As the global coronavirus outbreak brings the world economy to a near halt, The Jackson Laboratory is starting to breed a rediscovered, specialized strain of mouse to help researchers find a vaccine for the deadly infectious disease.
The Bar Harbor-based biomedical research lab that breeds mice for researchers across the globe this month began to breed a specially developed strain of research mouse that was last used more than a decade ago to study the similar SARS coronavirus that sickened more than 8,000 people worldwide and killed 700 in 2003.
“We’re going to literally have hundreds and hundreds of mice on the ground in a very short period of time,” Cat Lutz, senior director of the lab’s mouse repository services, told NPR last week. “We will then put [them] into breeding that will basically meet the demand of the scientific community in very short order.”
The search for a strain of mouse to study the new coronavirus began late last year, after an outbreak of the disease started to spread in Wuhan, China. Scientists at The Jackson Laboratory started looking to see if a strain of research mouse that could be used to treat the disease had been developed. Normally, mice cannot be infected by coronaviruses, lab officials said. So a type of mouse would have to be specifically bioengineered to fall ill from the disease so researchers could use it to develop a relevant vaccine.
Poring through scientific studies, they learned that in 2007 researchers at University of Iowa had developed a strain of mouse used to study SARS, another type of coronavirus disease. Another study showed that COVID-19 develops in the trachea through the same cellular mechanism as SARS, making the mouse strain developed in Iowa suitable for COVID-19 research.
Researchers in Iowa didn’t have any live mice left, but they had saved sperm from the special strain, according to Bloomberg Businessweek. They sent a frozen sample to Maine, where Jackson Lab now is working to breed a new line of mice they can ship around the world.
Jackson Lab “is utilizing its state-of-the-art breeding techniques to develop and expand a new mouse colony rapidly for use in COVID-19 research,” Catherine Longley, the lab’s executive vice president and chief operating officer, said Wednesday in a statement. “The laboratory will distribute them at-cost to infectious disease research facilities globally in the hope of providing the research and clinical communities with the resources needed to stem the current outbreak.”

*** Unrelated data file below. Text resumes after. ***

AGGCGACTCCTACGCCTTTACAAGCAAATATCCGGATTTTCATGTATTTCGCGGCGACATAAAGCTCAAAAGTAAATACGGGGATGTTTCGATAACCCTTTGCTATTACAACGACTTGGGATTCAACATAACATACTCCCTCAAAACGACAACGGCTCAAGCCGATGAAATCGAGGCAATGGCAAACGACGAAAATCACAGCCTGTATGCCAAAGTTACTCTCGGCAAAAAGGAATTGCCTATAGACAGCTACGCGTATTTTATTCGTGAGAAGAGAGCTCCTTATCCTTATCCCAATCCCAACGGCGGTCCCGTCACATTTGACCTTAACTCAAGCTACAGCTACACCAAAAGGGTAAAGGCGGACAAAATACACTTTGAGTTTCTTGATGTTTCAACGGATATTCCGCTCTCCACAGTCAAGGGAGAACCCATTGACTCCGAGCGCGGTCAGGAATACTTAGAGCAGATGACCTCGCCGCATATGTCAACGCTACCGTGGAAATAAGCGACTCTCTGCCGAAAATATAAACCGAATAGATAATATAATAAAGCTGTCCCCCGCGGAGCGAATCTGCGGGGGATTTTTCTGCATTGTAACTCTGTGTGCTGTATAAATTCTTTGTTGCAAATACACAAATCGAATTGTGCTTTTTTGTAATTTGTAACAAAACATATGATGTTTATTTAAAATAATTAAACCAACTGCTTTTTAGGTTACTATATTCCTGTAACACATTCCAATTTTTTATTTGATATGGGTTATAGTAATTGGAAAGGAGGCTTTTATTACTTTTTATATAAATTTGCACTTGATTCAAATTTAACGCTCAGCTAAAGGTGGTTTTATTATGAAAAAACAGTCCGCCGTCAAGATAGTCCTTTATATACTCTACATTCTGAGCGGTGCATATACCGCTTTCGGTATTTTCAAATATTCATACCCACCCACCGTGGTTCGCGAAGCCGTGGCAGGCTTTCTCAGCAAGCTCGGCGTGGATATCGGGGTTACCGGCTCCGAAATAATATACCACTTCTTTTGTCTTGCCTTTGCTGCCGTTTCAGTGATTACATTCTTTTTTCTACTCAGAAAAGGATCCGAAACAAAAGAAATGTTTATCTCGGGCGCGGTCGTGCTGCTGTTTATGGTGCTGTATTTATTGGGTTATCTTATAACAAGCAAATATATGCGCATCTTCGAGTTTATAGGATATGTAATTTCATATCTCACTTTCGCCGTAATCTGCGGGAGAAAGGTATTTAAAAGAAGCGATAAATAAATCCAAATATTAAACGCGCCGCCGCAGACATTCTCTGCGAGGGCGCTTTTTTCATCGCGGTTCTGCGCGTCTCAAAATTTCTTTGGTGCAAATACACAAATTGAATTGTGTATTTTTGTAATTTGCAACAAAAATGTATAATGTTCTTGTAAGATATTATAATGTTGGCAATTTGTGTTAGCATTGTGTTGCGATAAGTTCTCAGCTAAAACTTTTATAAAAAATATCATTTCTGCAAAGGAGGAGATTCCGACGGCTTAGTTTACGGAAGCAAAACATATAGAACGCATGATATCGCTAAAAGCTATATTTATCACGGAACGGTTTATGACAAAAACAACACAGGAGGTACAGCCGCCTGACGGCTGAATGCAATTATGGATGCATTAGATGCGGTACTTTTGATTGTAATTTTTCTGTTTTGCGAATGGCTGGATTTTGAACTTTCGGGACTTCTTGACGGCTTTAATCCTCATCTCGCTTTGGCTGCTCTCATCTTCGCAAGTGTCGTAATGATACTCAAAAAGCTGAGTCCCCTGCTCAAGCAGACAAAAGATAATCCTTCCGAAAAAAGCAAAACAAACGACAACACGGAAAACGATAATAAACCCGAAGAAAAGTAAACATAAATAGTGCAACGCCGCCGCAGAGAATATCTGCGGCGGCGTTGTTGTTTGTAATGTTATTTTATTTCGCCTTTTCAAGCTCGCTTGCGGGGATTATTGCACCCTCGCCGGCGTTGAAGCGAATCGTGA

The lab has more than 11,000 strains of research mice, most of which are kept in cryogenic storage, and breeds more than 3 million live mice each year of varying strains that it distributes to other biomedical research labs. The lab, which employs more than 1,500 people at its Bar Harbor campus and roughly 100 at its mouse breeding facility in Ellsworth, currently has no plans to suspend any of its operations, lab officials said.
“Currently, all [mouse] models are available and we are continuing to accept new orders for mice and services,” they said Wednesday.
As the lab presses to make the renewed COVID-19 mouse strain available to infectious disease researchers, it is contending with some of the obstacles created by the global response to the pandemic.
Without getting into specifics, Longely said shipping live mice to Europe and Asia has become more complicated as overseas transportation in general has decreased in volume and come under more restrictions. The lab has not run into any obstacles in supplying mice or services to domestic clients, she said, and has “a wide range of contingency plans to ensure we have the necessary supplies” needed to operate safely and effectively.
In terms of protecting the health of their workers and mice, for years employees in the breeding division have followed strict protocols for wearing personal protective clothing, gloves and masks or respiratory gear to eliminate direct physical contact with the mice, lab officials said. These continuing measures are expected to ensure that none of the new mice being bred are exposed to COVID-19 prior to being shipped to client laboratories.
Longley said lab employees who can do so have been told to work from home. Employees who cannot, such animal care technicians, are working hard to make sure the lab’s services are not interrupted.
“School closings are of course a challenge for many of our employees, as they are for people around the nation,” Longley said. “To date we have not had other constraints to our operations.”